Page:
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Elbe Bike Path - Day 11
Magdeburg has three reasons to be famous:
- King Otto (of this parish) was the first Holy Roman Emperor after Charlemagne;
- the city was beaten into the ground during the Thirty Years War; and
- the vacuum was demonstrated to the public here for the first time (remember Magdeburg hemispheres from school physics lessons?)
Wednesday is our second day off and we are in a city of 300,000. The main roads are made up of pavement for pedestrians, pavement for bikes (in red), slow lanes (for pedestrians to cross after leaving trams), faster lanes for cars with added tram tracks. We ignore the chance of eating our hotel's €13 pr person breakfast and cross the road to a supermarket where we get an amazing breakfast of yoghurt, croissant, coffee and fruit juice in a very pretty and clean room for €5 each.
We then tried to use the tram and took the advice of the hotel on how to do this. Clearly they had not been on a tram as we were shouted at by little old ladies until we go off. At which point we bought a day ticket for €3.80 with change from a nearby bank (you have to use change or have an EC card to buy a ticket and you cannot buy a ticket on the tram). The tram system is clean and fast, and very useful if you can find a route map. Luckily we do. Key points of interest in Magdeburg were:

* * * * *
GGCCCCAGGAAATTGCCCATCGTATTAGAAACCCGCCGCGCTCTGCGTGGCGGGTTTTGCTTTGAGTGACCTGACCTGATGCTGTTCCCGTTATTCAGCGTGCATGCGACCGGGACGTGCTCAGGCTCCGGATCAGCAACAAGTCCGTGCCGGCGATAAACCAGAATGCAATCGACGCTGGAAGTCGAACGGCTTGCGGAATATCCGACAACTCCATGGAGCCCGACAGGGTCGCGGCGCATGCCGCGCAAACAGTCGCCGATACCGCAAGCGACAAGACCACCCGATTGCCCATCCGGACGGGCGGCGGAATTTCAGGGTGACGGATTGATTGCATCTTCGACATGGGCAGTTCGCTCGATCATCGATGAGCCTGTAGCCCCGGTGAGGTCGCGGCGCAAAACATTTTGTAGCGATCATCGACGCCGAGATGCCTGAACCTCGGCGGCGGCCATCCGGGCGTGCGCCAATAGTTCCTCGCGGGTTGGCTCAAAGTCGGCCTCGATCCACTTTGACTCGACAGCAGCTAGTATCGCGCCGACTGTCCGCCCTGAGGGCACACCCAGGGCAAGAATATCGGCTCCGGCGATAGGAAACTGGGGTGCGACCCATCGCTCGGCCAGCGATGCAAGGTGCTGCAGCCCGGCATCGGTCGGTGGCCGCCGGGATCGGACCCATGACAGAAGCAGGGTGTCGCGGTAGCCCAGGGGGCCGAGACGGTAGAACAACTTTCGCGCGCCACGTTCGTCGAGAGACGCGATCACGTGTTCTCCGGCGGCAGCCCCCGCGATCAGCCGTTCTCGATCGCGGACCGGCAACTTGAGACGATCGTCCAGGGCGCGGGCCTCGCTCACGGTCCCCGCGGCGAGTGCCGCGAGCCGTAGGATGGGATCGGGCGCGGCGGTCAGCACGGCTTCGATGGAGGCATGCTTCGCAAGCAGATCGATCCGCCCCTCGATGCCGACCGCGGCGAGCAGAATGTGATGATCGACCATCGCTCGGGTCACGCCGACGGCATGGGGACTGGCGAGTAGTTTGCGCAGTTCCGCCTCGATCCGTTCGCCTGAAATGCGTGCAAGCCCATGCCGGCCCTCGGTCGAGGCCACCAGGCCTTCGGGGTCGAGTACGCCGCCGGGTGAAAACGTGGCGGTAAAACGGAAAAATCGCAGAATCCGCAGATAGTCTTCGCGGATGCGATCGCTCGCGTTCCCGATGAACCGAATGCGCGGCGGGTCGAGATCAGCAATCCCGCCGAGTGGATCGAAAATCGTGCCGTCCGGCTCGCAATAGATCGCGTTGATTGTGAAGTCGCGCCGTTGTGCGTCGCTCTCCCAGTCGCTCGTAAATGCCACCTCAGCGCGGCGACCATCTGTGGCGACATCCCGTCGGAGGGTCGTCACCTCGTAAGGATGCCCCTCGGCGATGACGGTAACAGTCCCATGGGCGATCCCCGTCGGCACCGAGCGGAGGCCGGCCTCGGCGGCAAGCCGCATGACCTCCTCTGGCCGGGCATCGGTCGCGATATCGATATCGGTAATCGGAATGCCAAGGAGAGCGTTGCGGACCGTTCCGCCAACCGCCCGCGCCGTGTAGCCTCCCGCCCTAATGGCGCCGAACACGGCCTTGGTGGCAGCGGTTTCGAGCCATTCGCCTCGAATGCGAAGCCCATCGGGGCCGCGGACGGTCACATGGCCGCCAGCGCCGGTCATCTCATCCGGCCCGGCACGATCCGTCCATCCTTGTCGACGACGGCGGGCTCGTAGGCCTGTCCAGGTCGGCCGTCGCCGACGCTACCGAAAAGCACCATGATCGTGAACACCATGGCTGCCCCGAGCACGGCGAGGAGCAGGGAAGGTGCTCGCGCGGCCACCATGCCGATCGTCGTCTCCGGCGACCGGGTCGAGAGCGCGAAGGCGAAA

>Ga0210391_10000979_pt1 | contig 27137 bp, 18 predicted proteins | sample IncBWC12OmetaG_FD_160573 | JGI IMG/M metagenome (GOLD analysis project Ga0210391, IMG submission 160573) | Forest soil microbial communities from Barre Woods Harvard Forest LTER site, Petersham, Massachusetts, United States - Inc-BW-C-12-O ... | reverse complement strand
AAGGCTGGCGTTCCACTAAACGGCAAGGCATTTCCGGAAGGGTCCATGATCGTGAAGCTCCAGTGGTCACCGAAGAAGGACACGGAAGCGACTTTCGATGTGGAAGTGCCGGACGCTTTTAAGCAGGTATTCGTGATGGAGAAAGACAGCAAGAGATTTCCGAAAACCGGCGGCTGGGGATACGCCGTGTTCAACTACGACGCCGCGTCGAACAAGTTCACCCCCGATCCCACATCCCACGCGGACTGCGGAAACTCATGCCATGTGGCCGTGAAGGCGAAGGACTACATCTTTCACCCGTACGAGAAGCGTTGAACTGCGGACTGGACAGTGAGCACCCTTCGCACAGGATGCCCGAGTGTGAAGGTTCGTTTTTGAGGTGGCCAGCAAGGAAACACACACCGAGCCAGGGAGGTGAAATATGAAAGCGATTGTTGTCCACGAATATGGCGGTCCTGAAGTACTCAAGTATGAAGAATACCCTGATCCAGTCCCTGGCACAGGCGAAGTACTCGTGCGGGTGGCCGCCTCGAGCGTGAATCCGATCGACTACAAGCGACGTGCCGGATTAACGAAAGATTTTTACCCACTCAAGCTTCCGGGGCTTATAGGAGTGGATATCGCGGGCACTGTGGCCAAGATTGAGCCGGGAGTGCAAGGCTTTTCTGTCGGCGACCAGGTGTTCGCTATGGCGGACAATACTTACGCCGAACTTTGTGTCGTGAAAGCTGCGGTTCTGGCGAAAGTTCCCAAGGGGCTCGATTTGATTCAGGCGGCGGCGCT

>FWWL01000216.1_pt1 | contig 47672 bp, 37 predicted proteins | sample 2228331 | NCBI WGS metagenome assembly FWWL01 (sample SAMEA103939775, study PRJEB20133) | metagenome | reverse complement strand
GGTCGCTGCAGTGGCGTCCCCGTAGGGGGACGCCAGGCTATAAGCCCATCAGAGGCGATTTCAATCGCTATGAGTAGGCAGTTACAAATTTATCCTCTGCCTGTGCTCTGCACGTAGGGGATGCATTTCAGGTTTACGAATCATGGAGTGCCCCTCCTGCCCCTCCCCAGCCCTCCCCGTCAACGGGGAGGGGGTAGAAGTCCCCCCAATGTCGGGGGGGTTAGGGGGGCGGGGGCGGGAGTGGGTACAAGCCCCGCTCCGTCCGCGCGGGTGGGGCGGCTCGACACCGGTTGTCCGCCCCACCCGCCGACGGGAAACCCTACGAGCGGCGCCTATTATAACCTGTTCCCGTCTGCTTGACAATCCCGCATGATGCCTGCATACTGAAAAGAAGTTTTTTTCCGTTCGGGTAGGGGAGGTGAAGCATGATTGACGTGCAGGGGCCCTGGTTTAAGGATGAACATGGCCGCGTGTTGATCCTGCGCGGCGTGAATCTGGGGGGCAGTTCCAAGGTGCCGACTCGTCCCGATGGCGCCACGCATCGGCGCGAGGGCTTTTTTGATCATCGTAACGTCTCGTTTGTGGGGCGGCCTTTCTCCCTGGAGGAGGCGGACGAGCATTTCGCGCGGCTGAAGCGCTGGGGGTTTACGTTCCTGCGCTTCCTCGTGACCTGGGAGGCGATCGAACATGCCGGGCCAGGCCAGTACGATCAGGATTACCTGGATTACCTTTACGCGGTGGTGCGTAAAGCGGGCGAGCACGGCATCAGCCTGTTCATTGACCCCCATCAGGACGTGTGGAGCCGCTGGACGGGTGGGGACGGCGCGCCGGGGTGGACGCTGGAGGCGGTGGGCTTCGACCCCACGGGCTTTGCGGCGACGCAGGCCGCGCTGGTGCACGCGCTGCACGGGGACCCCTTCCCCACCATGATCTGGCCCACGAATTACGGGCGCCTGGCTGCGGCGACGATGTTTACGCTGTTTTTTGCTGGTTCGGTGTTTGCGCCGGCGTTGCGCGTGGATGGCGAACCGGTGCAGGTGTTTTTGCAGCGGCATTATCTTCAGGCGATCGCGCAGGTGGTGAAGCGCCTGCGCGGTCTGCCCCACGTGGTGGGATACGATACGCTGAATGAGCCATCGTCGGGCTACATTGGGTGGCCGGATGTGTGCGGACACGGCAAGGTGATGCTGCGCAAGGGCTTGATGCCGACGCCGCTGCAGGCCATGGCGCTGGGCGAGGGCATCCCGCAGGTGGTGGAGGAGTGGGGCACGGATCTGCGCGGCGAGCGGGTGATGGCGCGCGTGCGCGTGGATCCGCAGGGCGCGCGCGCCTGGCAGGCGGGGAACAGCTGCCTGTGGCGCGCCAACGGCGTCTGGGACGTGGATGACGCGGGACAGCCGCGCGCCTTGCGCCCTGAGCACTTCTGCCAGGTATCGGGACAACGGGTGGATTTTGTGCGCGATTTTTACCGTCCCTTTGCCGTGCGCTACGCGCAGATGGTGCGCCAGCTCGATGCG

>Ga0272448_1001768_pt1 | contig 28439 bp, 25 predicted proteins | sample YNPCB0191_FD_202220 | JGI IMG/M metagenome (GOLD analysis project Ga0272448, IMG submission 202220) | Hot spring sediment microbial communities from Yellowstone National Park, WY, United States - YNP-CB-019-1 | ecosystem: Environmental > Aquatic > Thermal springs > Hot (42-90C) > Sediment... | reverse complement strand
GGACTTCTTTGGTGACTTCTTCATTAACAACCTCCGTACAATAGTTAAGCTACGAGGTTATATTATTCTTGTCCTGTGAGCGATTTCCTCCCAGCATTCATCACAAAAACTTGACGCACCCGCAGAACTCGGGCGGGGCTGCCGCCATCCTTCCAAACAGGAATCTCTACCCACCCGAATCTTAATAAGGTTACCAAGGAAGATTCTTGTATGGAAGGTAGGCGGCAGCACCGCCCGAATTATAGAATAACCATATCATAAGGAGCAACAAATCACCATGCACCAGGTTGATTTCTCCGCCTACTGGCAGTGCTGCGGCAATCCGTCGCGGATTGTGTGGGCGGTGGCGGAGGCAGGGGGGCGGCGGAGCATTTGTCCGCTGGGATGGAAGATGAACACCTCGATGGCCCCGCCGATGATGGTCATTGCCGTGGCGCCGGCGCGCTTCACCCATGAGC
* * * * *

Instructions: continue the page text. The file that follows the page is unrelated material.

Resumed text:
the old market (statues and the market itself)
the cathedral (which had a fascinating exhibition on the Bible and other Christian books, from the Dead Sea Scrolls to a King James Bible)
the vacuum museum (this is where the Otto von Guericke and his vacuum experiments (physics 101 guys, come on) are celebrated by some pretty effective if simple equipment, which bores the school kids we meet there but fascinates us
the Green Citadel, a weird, pink building from the mind of Friedensreich Hundertwasser
the German cycling organisation is based here
the pilgrim's way museum (the best)
the main railway station, to check if the rules on bikes were still the same (oh yes).
The plan is to go on to the next salt spa tomorrow then take a train to Hanover airport.
We go back to the hotel after a cake stop in a very traditional coffee shop in the Green Citadel. For supper we find an Indian (no meat, thank God, and plenty of chillies) on Halbrstadter Strasse. It was strange as the waitress probably spoke more English than she did German, but at least she understood that we are used to hot curries and asked the chef to hot things up a bit. The trams get less frequent after 8pm so we end up walking to the hotel through empty streets at 8:45pm.